- Pound chicken between some plastic wrap. The goal here isn’t to flatten the chicken into a pancake, rather it’s to create a piece of chicken of constant thickness so it cooks evenly.
- Season chicken, oil a pan, and preheat
- Place seasoned chicken breast in the preheated pan on high for 1 minute.
burnerdown to low, flip breast, cover pan, and continue cooking for 10 minutes.
- Turn burner off and leave
chickenin coveredpan for an additional 10 minutes.
At this point, provided the internal temperature of the chicken is 165 degrees (which it should be if your chicken isn’t too thick – check to be sure) you’re done. Eat some for dinner and put the rest in the refrigerator for future meals.
On that note, a good place for me to check out for the week. For this week’s addition to our Manufacturing Peace of Mind™ Spotify playlist, I’m going to leave you with “Heaven Help Us All,” a song off of a Ray Charles tribute album by The Band of Heathens. I’m really digging the album and their version of “America the Beautiful” is definitely worth a listen.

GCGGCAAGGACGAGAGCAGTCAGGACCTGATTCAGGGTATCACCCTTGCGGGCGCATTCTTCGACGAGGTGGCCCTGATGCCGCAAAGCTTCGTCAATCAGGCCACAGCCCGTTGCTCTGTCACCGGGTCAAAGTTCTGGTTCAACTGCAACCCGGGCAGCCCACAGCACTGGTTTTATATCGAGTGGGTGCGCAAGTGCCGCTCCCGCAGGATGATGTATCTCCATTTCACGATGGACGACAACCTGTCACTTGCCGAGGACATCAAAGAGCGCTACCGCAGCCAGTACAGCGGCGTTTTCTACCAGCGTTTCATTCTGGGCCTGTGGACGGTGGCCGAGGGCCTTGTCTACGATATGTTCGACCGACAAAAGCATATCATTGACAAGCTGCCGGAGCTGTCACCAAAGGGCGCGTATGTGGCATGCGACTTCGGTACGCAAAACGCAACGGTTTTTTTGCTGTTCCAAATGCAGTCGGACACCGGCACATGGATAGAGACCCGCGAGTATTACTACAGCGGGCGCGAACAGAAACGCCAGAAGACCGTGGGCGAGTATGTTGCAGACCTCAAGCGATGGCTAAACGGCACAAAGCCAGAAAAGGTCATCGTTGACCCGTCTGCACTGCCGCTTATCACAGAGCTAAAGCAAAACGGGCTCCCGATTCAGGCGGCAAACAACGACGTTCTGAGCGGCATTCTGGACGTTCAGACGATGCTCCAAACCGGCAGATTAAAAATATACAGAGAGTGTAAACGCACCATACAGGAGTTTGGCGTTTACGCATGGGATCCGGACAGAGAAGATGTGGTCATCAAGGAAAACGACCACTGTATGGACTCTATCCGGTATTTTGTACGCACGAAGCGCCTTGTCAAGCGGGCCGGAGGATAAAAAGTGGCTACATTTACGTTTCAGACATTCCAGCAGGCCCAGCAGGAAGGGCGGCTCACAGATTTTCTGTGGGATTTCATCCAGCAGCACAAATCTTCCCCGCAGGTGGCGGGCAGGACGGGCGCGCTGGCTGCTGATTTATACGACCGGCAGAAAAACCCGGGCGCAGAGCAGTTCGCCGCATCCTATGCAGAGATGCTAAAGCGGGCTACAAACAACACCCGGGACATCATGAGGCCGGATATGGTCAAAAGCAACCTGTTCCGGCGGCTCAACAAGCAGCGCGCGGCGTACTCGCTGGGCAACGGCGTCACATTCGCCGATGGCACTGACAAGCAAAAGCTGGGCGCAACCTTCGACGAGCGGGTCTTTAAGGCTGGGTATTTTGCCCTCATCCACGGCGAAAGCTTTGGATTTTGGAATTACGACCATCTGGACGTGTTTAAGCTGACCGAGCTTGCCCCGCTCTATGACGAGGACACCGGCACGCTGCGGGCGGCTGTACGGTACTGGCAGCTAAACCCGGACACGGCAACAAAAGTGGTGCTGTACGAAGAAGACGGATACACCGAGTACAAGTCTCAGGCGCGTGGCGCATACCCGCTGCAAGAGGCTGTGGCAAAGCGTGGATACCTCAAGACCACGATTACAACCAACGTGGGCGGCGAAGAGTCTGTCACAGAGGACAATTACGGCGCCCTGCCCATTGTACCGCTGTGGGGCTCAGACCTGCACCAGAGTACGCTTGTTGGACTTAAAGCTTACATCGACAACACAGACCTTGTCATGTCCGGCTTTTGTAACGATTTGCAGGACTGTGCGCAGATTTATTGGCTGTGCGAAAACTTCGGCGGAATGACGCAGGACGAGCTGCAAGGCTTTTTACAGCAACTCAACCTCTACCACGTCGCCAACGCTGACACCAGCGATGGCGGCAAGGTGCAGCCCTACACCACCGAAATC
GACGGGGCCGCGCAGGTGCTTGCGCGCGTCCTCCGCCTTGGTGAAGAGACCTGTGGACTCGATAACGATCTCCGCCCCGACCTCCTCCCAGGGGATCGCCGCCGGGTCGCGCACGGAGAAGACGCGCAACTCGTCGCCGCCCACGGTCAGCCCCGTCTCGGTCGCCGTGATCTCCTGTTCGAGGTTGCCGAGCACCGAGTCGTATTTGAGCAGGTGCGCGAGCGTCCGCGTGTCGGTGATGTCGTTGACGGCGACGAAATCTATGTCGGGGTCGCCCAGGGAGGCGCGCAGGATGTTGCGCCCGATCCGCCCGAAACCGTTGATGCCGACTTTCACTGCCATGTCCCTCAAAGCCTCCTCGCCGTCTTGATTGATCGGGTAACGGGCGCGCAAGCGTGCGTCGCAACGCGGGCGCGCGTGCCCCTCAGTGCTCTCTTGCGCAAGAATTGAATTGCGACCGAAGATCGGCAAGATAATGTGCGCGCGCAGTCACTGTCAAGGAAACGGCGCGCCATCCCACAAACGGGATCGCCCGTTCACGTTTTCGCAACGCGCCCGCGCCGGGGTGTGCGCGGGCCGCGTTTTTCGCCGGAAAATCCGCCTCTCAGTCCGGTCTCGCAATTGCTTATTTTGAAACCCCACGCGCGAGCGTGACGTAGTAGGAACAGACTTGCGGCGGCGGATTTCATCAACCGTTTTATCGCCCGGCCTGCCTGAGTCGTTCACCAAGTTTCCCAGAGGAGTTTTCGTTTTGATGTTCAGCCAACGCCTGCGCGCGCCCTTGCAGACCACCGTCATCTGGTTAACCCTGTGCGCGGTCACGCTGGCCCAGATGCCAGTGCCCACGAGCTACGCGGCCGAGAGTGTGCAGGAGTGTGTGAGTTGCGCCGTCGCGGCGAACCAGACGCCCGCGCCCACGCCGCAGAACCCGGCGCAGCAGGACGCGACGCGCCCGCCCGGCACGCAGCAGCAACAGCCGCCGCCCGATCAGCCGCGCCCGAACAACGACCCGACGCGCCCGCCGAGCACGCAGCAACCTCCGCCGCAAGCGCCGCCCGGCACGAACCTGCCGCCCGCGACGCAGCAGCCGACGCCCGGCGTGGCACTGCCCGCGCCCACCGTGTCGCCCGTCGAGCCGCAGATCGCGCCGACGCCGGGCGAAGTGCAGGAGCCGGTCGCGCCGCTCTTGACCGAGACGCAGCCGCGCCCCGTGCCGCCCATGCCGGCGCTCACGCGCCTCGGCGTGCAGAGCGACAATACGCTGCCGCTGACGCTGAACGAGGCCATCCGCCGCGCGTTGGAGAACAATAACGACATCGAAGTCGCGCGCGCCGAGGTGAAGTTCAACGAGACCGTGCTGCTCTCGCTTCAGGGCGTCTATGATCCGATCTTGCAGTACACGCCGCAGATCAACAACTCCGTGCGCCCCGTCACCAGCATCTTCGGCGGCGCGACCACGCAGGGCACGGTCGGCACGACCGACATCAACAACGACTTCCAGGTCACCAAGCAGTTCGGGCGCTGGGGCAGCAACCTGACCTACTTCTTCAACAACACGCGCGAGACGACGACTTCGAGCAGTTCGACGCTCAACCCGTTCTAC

Heaven help us all indeed.
A blessed Easter to you and yours.
*Insulin hypothesis to obesity: How fat we are, how hungry we are, and our metabolic rate are all controlled by the hormone insulin and insulin levels are set largely by the carbohydrate content of our diets (esp. sugar).
**See for example his seminal book Good Calories, Bad Calories: Fats, Carbs, and the Controversial Science of Diet and Health. Gary is an excellent storyteller and, although I wasn’t convinced by his argument, his book is a great read that has brought welcome and needed attention to the obesity epidemic. The nonprofit that arose out of his writing (Nusi) aspires to improve the quality of science in nutrition and obesity research and hopefully reduce the impacts of obesity and diabetes on society. A worthwhile goal for sure!
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Having said that, I am interested to hear from you. Good, bad, or otherwise, please feel free to drop me a line at email@example.com. I’m the only person who will read your email and, as time allows, I’ll do my best, at a minimum, to personally acknowledge receipt.